The kitchen has a way of taking up more boxes than you’d ever anticipate during a move. With all the dishes, silverware, appliances, plus the pots and pans, you can quickly take up a good portion of your moving truck with all the boxes dedicated to your kitchen materials. However, you’ve accumulated these objects over the years and you don’t want to start replacing pots and pans after your move (in fact, these might be some of the first items you want out as you begin cooking following a move). So, to keep everything in one piece, here are five moving tips on how to pack pots and pans.
1. Clean Everything
Make sure everything is clean prior to the move. It’s easy for a little bit of grease to remain on pots and pans that might go unnoticed. This grease can saturate through the box, cling to the newspaper you have used for packing, and in some instances when there are extreme amounts of grease, this can become a fire hazard inside of a hot moving truck.
If you have pots or pans that remain a bit greasy and are not suppose to be washed (such as cast iron), you will want to pack these separately. Also, don’t pack these objects with newspaper as the ink and newsprint will just absorb into the newspaper.
2. Spread Out The Weight
It’s easy to place light objects into a box and then, by the time the box is full, realize the box is actually incredibly heavy. Instead, you will want to spread some of the weight around. Pack dish towels with your lids and use sponges and lightly balled up newspaper to offer a buffer around the glass. This not only will help keep the items from breaking during the move but the towels and newspaper will help keep the boxes lighter during the move. These are some of the moving tips you need to take advantage of when it comes to pots and pans (your back will thank you for going light on the boxes).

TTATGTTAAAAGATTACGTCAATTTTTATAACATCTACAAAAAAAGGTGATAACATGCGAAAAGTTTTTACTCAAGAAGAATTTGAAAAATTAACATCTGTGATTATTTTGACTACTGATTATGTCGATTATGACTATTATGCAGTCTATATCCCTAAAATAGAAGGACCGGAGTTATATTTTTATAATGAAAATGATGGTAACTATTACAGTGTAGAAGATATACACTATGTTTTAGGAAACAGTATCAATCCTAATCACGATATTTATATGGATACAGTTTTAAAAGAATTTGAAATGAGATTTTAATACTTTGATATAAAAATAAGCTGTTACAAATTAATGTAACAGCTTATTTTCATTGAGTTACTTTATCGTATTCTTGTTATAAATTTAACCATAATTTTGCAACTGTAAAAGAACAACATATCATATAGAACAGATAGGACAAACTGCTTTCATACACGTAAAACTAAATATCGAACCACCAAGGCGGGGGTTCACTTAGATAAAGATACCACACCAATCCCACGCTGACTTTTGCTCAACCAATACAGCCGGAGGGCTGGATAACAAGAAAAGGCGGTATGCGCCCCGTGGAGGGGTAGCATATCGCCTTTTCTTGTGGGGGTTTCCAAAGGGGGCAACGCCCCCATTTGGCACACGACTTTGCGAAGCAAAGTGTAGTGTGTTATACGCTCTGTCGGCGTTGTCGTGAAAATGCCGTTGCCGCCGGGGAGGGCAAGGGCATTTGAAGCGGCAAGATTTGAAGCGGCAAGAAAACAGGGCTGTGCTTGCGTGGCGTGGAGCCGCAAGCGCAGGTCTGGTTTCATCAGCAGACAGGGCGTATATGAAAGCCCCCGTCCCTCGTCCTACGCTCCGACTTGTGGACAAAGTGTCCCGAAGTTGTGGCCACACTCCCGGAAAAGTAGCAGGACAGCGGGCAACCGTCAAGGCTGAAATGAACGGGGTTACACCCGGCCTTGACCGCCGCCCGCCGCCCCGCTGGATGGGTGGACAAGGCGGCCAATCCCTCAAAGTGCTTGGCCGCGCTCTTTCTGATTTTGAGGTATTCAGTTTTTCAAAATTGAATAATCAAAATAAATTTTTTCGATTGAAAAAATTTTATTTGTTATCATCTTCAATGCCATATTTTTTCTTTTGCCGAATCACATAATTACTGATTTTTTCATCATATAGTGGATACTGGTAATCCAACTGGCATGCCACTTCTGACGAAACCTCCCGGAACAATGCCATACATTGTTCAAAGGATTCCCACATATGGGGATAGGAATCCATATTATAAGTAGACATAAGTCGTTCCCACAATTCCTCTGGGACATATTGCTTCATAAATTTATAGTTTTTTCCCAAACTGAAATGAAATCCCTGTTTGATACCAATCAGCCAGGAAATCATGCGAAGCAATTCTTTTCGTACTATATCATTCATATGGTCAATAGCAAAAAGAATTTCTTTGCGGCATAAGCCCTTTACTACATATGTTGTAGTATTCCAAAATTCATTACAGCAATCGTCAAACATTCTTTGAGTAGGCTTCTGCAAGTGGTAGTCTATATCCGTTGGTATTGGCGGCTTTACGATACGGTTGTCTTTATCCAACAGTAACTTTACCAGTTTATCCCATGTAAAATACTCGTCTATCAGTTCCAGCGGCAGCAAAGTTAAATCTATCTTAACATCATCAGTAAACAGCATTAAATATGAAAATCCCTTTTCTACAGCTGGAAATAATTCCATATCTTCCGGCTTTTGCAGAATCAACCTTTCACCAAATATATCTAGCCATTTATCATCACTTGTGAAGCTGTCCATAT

3. Pack Pantry Items
If you’re packing a large pot into the box you have all kinds of available room inside of it. Don’t let this room go to waste. Instead, place spices or other pantry items into the open areas. While you want to make sure and not over pack (otherwise some boxes will weight far too much), by using the open pots you will be able to fit a wide range of items into the same box. It also acts as a natural barrier so items are not bouncing around.
4. Remember To Mark Your Boxes
Some of the items in your box may go bad if left in the heat and boxed up for long. Some flours and seasonings will not last (be careful with the flour you pack, because you might find there are mealworms in the flour the next time you open it up). So remember to clearly identify the boxes as not only for the kitchen but “fragile” if the box has anything breakable in it.
5. Groups Of Threes
When packing pots and pans, pack everything in groups of threes. Take a large pan, place a slightly smaller pan inside of it, then place a third, smaller pan inside. This will help reduce the number of boxes you have to pack for the kitchen.
If you’re moving, make sure to take advantage of these five moving tips for packing pots and pans. Should you need further assistance Winter Moving & Storage is here to help. All you need to do is give the team a call at your earliest convenience. Everything else will be taken care of.